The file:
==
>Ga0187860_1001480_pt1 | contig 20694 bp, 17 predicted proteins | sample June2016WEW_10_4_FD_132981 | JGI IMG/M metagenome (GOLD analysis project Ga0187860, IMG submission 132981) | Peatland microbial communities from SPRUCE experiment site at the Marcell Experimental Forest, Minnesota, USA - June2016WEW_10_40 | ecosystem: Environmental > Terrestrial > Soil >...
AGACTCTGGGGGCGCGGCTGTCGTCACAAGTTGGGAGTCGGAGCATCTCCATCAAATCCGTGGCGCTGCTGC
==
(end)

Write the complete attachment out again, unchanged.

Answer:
>Ga0187860_1001480_pt1 | contig 20694 bp, 17 predicted proteins | sample June2016WEW_10_4_FD_132981 | JGI IMG/M metagenome (GOLD analysis project Ga0187860, IMG submission 132981) | Peatland microbial communities from SPRUCE experiment site at the Marcell Experimental Forest, Minnesota, USA - June2016WEW_10_40 | ecosystem: Environmental > Terrestrial > Soil >...
AGACTCTGGGGGCGCGGCTGTCGTCACAAGTTGGGAGTCGGAGCATCTCCATCAAATCCGTGGCGCTGCTGC